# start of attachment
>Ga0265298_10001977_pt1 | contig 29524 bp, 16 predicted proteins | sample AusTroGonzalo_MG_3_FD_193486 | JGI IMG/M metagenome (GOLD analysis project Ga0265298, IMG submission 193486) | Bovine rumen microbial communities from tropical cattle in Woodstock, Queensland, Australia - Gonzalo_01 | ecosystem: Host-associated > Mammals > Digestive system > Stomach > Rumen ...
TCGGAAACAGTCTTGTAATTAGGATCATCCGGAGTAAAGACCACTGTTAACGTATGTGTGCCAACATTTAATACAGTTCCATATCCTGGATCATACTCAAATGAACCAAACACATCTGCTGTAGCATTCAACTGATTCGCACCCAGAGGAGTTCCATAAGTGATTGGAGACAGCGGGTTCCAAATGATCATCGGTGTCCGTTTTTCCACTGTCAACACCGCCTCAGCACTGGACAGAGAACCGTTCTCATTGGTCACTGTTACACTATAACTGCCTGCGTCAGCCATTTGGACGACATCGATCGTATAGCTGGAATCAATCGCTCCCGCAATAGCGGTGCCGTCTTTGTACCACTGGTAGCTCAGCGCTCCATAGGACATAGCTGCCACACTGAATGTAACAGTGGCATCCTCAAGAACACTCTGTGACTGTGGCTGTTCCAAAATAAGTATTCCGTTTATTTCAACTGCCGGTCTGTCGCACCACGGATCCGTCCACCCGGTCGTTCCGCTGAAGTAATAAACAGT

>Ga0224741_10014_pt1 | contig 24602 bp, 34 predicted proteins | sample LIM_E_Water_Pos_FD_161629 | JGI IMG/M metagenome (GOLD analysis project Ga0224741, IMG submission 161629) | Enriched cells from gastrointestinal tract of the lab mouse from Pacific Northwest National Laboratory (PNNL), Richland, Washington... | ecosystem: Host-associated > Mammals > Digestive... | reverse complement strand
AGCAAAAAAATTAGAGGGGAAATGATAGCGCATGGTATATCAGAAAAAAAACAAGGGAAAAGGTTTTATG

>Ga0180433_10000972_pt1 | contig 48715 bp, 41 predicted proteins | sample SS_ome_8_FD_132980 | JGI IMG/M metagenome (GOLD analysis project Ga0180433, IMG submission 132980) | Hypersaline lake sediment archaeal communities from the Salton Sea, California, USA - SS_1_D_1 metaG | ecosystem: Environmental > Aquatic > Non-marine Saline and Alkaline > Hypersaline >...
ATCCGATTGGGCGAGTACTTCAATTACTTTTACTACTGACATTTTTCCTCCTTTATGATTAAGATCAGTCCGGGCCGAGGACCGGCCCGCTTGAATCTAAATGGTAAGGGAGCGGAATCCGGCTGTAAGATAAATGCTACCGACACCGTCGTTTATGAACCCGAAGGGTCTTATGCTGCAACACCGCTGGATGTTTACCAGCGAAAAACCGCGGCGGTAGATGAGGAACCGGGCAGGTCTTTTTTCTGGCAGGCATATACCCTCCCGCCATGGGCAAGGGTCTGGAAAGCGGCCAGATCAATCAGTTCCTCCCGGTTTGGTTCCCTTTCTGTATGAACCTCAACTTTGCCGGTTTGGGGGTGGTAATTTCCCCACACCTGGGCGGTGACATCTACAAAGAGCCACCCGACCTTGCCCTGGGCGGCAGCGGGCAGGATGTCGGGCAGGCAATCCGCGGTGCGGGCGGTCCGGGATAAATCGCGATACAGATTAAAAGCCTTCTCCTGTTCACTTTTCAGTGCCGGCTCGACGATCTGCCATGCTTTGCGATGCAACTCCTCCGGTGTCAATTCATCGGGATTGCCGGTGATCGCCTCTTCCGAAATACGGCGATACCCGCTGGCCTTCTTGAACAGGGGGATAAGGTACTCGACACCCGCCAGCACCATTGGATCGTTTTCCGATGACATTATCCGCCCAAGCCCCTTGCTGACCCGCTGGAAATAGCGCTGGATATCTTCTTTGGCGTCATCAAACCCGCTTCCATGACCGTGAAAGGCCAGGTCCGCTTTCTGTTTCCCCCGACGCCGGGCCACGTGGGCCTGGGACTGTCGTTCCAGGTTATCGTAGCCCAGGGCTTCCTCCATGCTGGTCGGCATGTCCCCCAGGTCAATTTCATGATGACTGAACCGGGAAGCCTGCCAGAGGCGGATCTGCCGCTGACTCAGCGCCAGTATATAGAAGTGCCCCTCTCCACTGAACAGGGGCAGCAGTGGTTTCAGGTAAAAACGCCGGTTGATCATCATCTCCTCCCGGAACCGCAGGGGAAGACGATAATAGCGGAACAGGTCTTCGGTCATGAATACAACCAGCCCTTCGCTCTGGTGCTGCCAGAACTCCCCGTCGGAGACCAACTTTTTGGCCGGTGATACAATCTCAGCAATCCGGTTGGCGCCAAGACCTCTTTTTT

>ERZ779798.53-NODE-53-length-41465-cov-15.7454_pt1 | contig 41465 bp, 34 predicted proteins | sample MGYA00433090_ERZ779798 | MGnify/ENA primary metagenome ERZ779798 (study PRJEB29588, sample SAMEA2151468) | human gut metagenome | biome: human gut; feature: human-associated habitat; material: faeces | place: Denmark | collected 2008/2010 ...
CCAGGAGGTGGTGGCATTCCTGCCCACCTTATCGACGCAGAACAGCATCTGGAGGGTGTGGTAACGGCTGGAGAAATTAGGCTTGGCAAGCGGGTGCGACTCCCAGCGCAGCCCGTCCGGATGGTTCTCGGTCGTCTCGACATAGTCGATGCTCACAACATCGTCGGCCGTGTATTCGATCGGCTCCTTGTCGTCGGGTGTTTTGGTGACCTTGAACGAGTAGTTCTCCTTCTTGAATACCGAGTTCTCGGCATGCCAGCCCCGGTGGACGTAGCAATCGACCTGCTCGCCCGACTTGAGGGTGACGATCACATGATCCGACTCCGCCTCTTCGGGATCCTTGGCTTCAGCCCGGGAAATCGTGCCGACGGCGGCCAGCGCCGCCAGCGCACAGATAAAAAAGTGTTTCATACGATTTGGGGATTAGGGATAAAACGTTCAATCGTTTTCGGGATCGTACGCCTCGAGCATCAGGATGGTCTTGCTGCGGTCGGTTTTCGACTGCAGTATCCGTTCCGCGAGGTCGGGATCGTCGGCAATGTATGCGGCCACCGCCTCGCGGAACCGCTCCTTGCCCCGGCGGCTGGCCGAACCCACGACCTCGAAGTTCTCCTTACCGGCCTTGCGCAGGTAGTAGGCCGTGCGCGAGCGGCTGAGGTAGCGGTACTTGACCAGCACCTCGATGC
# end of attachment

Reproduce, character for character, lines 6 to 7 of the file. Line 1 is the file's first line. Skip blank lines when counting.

ATCCGATTGGGCGAGTACTTCAATTACTTTTACTACTGACATTTTTCCTCCTTTATGATTAAGATCAGTCCGGGCCGAGGACCGGCCCGCTTGAATCTAAATGGTAAGGGAGCGGAATCCGGCTGTAAGATAAATGCTACCGACACCGTCGTTTATGAACCCGAAGGGTCTTATGCTGCAACACCGCTGGATGTTTACCAGCGAAAAACCGCGGCGGTAGATGAGGAACCGGGCAGGTCTTTTTTCTGGCAGGCATATACCCTCCCGCCATGGGCAAGGGTCTGGAAAGCGGCCAGATCAATCAGTTCCTCCCGGTTTGGTTCCCTTTCTGTATGAACCTCAACTTTGCCGGTTTGGGGGTGGTAATTTCCCCACACCTGGGCGGTGACATCTACAAAGAGCCACCCGACCTTGCCCTGGGCGGCAGCGGGCAGGATGTCGGGCAGGCAATCCGCGGTGCGGGCGGTCCGGGATAAATCGCGATACAGATTAAAAGCCTTCTCCTGTTCACTTTTCAGTGCCGGCTCGACGATCTGCCATGCTTTGCGATGCAACTCCTCCGGTGTCAATTCATCGGGATTGCCGGTGATCGCCTCTTCCGAAATACGGCGATACCCGCTGGCCTTCTTGAACAGGGGGATAAGGTACTCGACACCCGCCAGCACCATTGGATCGTTTTCCGATGACATTATCCGCCCAAGCCCCTTGCTGACCCGCTGGAAATAGCGCTGGATATCTTCTTTGGCGTCATCAAACCCGCTTCCATGACCGTGAAAGGCCAGGTCCGCTTTCTGTTTCCCCCGACGCCGGGCCACGTGGGCCTGGGACTGTCGTTCCAGGTTATCGTAGCCCAGGGCTTCCTCCATGCTGGTCGGCATGTCCCCCAGGTCAATTTCATGATGACTGAACCGGGAAGCCTGCCAGAGGCGGATCTGCCGCTGACTCAGCGCCAGTATATAGAAGTGCCCCTCTCCACTGAACAGGGGCAGCAGTGGTTTCAGGTAAAAACGCCGGTTGATCATCATCTCCTCCCGGAACCGCAGGGGAAGACGATAATAGCGGAACAGGTCTTCGGTCATGAATACAACCAGCCCTTCGCTCTGGTGCTGCCAGAACTCCCCGTCGGAGACCAACTTTTTGGCCGGTGATACAATCTCAGCAATCCGGTTGGCGCCAAGACCTCTTTTTT

>ERZ779798.53-NODE-53-length-41465-cov-15.7454_pt1 | contig 41465 bp, 34 predicted proteins | sample MGYA00433090_ERZ779798 | MGnify/ENA primary metagenome ERZ779798 (study PRJEB29588, sample SAMEA2151468) | human gut metagenome | biome: human gut; feature: human-associated habitat; material: faeces | place: Denmark | collected 2008/2010 ...